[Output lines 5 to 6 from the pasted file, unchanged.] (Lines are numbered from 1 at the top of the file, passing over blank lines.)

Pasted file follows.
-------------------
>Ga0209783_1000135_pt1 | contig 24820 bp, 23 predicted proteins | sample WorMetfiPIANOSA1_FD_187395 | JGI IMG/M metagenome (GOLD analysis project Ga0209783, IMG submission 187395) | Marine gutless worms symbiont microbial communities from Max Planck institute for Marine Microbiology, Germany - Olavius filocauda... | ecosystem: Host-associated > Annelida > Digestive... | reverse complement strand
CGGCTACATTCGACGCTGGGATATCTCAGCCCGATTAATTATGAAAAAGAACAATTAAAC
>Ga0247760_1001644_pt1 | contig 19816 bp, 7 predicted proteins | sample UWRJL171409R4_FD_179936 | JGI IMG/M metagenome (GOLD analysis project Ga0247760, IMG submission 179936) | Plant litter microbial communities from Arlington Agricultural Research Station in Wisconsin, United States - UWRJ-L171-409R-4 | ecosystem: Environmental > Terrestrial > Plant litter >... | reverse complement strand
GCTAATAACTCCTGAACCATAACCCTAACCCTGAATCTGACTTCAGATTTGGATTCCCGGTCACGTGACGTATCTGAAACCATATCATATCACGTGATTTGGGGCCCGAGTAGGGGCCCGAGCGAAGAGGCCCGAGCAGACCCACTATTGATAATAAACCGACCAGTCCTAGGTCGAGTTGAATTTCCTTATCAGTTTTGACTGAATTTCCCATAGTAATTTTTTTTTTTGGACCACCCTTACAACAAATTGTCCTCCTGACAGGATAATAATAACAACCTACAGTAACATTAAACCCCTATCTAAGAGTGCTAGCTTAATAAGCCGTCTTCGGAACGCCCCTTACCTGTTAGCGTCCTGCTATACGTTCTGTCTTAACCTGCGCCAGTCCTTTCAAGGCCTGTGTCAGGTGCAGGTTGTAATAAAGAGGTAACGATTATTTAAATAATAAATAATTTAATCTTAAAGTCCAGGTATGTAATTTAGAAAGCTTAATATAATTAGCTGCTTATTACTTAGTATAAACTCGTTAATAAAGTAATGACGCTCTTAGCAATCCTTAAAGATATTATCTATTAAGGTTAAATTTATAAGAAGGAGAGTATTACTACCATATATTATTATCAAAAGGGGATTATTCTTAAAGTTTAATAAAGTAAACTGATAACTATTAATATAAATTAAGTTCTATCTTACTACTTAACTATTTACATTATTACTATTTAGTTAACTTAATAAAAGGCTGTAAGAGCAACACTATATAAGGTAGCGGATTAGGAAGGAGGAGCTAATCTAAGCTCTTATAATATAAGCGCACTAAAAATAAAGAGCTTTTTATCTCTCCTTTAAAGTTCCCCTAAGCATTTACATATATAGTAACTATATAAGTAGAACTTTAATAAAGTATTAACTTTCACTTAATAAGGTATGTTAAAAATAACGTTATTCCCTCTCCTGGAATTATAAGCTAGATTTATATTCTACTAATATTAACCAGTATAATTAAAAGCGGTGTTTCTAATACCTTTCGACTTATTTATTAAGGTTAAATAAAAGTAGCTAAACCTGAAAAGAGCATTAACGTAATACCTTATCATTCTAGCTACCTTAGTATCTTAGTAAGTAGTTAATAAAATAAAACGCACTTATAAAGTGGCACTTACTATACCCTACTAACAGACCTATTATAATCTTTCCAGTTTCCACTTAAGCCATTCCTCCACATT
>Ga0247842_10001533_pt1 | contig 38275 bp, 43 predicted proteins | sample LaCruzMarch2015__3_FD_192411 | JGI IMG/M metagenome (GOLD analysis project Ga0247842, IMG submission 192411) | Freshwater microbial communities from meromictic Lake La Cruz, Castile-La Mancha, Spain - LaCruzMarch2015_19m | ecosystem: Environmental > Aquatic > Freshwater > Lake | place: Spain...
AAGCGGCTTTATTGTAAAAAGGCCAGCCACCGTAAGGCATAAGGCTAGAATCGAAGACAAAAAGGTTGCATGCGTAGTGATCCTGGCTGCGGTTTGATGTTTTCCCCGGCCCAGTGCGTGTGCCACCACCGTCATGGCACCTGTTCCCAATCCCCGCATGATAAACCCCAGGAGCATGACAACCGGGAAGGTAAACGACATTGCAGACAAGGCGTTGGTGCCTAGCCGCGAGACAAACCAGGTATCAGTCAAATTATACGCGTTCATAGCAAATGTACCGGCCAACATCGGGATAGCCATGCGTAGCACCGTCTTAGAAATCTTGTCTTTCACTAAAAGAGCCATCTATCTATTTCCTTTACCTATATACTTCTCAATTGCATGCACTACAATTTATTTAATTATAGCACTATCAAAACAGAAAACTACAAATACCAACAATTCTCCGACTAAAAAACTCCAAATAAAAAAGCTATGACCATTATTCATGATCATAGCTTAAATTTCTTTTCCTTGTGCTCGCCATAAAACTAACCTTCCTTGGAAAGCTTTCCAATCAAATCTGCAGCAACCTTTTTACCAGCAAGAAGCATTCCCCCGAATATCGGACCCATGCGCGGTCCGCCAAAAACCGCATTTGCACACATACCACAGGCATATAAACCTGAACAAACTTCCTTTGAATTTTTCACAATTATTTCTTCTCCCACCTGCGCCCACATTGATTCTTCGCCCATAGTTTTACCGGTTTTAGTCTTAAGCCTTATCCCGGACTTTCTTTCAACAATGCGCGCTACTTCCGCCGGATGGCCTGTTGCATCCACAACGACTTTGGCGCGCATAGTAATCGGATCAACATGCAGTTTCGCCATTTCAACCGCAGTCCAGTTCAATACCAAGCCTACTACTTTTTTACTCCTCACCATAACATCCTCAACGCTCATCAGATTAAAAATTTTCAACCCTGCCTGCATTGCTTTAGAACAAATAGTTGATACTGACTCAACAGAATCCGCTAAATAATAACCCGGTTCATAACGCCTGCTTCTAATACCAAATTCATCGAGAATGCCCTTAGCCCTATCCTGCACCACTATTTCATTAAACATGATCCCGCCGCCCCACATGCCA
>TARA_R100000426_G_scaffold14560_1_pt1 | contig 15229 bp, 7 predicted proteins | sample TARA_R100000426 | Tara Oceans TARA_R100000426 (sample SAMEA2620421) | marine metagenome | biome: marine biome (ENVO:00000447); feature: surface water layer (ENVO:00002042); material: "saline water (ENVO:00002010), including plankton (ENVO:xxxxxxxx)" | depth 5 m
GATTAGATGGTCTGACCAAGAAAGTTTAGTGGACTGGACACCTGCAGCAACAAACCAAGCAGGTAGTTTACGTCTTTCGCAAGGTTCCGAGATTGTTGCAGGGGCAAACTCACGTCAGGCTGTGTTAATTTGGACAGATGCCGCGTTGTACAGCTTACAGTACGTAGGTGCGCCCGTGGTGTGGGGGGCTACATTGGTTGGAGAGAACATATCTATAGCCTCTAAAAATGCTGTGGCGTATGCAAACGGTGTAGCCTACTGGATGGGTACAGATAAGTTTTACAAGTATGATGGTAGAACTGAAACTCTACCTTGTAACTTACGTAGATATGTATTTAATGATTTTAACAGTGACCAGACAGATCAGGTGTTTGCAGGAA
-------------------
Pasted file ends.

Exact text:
>Ga0247842_10001533_pt1 | contig 38275 bp, 43 predicted proteins | sample LaCruzMarch2015__3_FD_192411 | JGI IMG/M metagenome (GOLD analysis project Ga0247842, IMG submission 192411) | Freshwater microbial communities from meromictic Lake La Cruz, Castile-La Mancha, Spain - LaCruzMarch2015_19m | ecosystem: Environmental > Aquatic > Freshwater > Lake | place: Spain...
AAGCGGCTTTATTGTAAAAAGGCCAGCCACCGTAAGGCATAAGGCTAGAATCGAAGACAAAAAGGTTGCATGCGTAGTGATCCTGGCTGCGGTTTGATGTTTTCCCCGGCCCAGTGCGTGTGCCACCACCGTCATGGCACCTGTTCCCAATCCCCGCATGATAAACCCCAGGAGCATGACAACCGGGAAGGTAAACGACATTGCAGACAAGGCGTTGGTGCCTAGCCGCGAGACAAACCAGGTATCAGTCAAATTATACGCGTTCATAGCAAATGTACCGGCCAACATCGGGATAGCCATGCGTAGCACCGTCTTAGAAATCTTGTCTTTCACTAAAAGAGCCATCTATCTATTTCCTTTACCTATATACTTCTCAATTGCATGCACTACAATTTATTTAATTATAGCACTATCAAAACAGAAAACTACAAATACCAACAATTCTCCGACTAAAAAACTCCAAATAAAAAAGCTATGACCATTATTCATGATCATAGCTTAAATTTCTTTTCCTTGTGCTCGCCATAAAACTAACCTTCCTTGGAAAGCTTTCCAATCAAATCTGCAGCAACCTTTTTACCAGCAAGAAGCATTCCCCCGAATATCGGACCCATGCGCGGTCCGCCAAAAACCGCATTTGCACACATACCACAGGCATATAAACCTGAACAAACTTCCTTTGAATTTTTCACAATTATTTCTTCTCCCACCTGCGCCCACATTGATTCTTCGCCCATAGTTTTACCGGTTTTAGTCTTAAGCCTTATCCCGGACTTTCTTTCAACAATGCGCGCTACTTCCGCCGGATGGCCTGTTGCATCCACAACGACTTTGGCGCGCATAGTAATCGGATCAACATGCAGTTTCGCCATTTCAACCGCAGTCCAGTTCAATACCAAGCCTACTACTTTTTTACTCCTCACCATAACATCCTCAACGCTCATCAGATTAAAAATTTTCAACCCTGCCTGCATTGCTTTAGAACAAATAGTTGATACTGACTCAACAGAATCCGCTAAATAATAACCCGGTTCATAACGCCTGCTTCTAATACCAAATTCATCGAGAATGCCCTTAGCCCTATCCTGCACCACTATTTCATTAAACATGATCCCGCCGCCCCACATGCCA